• Note:
            • If prepared transactions exist and deal with the same data as the RO transaction, the RO transaction should be assigned equal to; then snapshot read will wait until .
              • When is less than the commit timestamps of those previously prepared transactions. ( advanced.)
            • If data to read is unrelated to the prepared transactions, is it safe to use LastTS()?
              • Could be, see refinements.
    • Multiple Paxos groups
      • Simple option (used by Spanner): use
      • Complicated option: do a round of communication with all groups to negotiate based on their LastTS().

Schema-change transactions

  • Spanner supports atomic schema changes.
    • Not a standard transaction, since millions of participants could be involved.
    • TrueTime is essential for this.
  • Bigtable supports atomic schema changes in one datacenter.
    • But changes block all operations.


  • The transaction is explicitly assigned a timestamp t in the future.
    • Registered in the prepared phase.
  • Operations relying on the new schema must wait until t is passed.


  • Problem of : A single prepared transaction prevents from advancing.
    • Even if the read is unrelated to the prepared transaction.
    • Refinement: Use a mapping from key ranges to prepared transaction timestamps.
      • Can be stored in the lock table.
    • Schema change prepared transaction should block all.
  • Problem of LastTS(): A read must be assigned a timestamp after the recent transaction, even if they are irrelevant.
    • Refinement: Use a mapping from key ranges to commit timestamps.
      • Not implemented in 2012.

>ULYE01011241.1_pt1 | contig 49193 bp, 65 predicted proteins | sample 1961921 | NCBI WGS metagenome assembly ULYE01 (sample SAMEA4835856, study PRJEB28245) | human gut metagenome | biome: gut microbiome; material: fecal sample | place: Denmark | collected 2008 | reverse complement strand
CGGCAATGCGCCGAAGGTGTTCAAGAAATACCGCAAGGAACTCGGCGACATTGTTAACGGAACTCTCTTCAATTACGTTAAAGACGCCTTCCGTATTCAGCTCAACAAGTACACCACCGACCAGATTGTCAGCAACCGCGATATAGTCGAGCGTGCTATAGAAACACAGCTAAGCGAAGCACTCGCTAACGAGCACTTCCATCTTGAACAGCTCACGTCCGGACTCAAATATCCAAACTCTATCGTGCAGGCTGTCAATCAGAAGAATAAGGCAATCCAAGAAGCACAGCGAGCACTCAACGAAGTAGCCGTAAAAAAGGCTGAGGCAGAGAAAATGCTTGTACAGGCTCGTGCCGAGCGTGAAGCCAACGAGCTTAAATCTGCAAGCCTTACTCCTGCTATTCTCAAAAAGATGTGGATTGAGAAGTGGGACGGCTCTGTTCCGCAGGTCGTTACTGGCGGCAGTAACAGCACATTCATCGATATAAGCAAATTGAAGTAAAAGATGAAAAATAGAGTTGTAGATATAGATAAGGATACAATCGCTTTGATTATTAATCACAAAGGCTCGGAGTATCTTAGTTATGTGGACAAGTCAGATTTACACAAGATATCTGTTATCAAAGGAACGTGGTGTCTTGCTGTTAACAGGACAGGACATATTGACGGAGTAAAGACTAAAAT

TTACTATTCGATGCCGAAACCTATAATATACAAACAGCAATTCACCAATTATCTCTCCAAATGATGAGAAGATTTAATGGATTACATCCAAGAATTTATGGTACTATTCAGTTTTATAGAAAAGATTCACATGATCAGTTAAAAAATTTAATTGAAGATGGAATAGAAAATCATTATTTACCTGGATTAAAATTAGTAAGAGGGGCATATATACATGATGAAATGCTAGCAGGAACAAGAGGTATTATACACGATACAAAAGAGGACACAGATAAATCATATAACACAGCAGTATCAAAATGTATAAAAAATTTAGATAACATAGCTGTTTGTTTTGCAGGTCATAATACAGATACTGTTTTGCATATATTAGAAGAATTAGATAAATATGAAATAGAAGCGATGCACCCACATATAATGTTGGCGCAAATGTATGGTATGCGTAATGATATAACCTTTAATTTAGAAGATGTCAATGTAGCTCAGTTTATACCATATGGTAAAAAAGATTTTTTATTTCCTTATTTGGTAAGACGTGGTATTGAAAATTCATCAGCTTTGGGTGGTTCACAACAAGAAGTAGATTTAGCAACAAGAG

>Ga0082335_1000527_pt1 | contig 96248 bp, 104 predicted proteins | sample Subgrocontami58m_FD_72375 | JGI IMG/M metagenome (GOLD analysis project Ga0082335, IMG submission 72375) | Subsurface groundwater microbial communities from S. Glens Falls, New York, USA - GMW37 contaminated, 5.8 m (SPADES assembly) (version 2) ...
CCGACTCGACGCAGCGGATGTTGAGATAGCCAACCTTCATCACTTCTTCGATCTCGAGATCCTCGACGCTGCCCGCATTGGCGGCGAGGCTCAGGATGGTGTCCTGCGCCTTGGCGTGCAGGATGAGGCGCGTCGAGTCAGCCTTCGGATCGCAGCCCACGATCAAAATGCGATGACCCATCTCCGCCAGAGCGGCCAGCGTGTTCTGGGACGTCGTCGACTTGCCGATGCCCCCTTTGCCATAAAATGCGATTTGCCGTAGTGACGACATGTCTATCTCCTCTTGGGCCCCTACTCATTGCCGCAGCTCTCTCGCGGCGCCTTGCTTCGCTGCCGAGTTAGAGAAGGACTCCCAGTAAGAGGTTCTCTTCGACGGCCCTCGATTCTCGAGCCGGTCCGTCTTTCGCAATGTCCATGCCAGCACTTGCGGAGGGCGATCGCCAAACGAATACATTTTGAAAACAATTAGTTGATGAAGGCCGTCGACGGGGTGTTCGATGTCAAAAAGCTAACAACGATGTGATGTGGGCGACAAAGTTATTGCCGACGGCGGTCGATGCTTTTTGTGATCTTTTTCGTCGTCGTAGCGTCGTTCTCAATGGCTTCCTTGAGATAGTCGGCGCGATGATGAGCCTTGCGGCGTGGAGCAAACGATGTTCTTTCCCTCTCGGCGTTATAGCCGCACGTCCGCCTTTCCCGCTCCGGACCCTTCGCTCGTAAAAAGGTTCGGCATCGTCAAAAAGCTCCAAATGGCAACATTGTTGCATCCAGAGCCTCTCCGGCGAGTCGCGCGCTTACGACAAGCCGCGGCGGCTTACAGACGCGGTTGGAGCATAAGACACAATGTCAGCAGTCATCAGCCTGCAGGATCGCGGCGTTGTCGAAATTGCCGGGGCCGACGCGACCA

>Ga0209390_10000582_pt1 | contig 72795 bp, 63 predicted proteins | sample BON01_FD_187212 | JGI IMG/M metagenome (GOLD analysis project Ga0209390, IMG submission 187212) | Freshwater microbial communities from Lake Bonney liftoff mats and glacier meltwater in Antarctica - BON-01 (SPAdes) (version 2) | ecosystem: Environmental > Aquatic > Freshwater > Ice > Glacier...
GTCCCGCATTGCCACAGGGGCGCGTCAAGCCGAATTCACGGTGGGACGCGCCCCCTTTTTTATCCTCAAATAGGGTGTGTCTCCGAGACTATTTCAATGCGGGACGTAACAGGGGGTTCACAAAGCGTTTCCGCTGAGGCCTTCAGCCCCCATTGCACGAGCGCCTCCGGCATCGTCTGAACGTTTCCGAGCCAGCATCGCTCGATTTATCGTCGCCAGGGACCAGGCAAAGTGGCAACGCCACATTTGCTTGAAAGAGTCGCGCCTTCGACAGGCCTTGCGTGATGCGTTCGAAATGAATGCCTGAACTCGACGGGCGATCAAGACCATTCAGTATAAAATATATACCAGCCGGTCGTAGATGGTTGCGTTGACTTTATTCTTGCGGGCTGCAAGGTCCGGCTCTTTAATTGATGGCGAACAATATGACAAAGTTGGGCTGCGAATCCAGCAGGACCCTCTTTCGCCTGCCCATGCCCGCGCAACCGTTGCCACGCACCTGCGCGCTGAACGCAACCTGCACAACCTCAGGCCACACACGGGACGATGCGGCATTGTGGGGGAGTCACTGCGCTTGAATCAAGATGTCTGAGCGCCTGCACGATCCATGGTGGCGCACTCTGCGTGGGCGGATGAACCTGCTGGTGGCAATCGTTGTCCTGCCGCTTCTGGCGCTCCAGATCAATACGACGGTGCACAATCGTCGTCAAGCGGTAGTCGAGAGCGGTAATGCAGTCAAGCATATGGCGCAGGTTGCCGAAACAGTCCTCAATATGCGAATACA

• Problem of : It cannot advance in the absence of Paxos writes.
    • A snapshot read at t cannot be executed at Paxos group whose last write happened before t.
    • Refinement: Paxos leader advances .
      • Set it based on MinNextTS() within the lease interval.
      • Enabled by the disjointness of leader lease intervals.
    • MinNextTS() is advanced every 8 seconds.
      • Thus an idle Paxos group may serve reads at timestamp greater than 8 seconds old in the worst case.
        • Note: This means a snapshot read may need to wait for 8 seconds to perform the read.
          • When .



  • Latency
    • For writes, latency stays roughly constant with less std, as number of replicas increases.
      • Because Paxos executes in parallel at a group’s replicas.
  • Throughput
    • Snapshot reads: increase almost linearly with the number of replicas.
      • Because they can be served from any up-to-date replicas.
    • RO transactions: increases as number of replicas increases (corresponding number of spanservers also increases).
      • Timestamp must be assigned by leader.
      • Can then be served by other replicas.
    • Write: 1 replica > 5 replicas > 3 replicas.
      • Because 1 replica doesn’t need to do replication.
      • Number of spanservers increases when 3 replicas -> 5 replicas.
        • Also leaders are randomly distributed.
  • 2PC
    • 2PC can be scaled up to 100 participants with reasonable latency in the experiment.


Failure mode:

  • Non-leader fail
    • No effect on read throughput.
  • Leader soft fail (but notify all servers to handoff leadership first)